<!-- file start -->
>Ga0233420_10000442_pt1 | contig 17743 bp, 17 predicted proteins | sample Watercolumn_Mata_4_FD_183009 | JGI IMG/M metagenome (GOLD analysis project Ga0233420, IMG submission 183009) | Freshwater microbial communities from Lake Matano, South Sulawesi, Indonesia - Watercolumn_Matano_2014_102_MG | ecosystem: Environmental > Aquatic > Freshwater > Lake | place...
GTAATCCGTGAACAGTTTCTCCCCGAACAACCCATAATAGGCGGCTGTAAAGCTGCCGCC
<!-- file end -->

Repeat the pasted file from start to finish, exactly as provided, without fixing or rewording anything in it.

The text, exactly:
>Ga0233420_10000442_pt1 | contig 17743 bp, 17 predicted proteins | sample Watercolumn_Mata_4_FD_183009 | JGI IMG/M metagenome (GOLD analysis project Ga0233420, IMG submission 183009) | Freshwater microbial communities from Lake Matano, South Sulawesi, Indonesia - Watercolumn_Matano_2014_102_MG | ecosystem: Environmental > Aquatic > Freshwater > Lake | place...
GTAATCCGTGAACAGTTTCTCCCCGAACAACCCATAATAGGCGGCTGTAAAGCTGCCGCC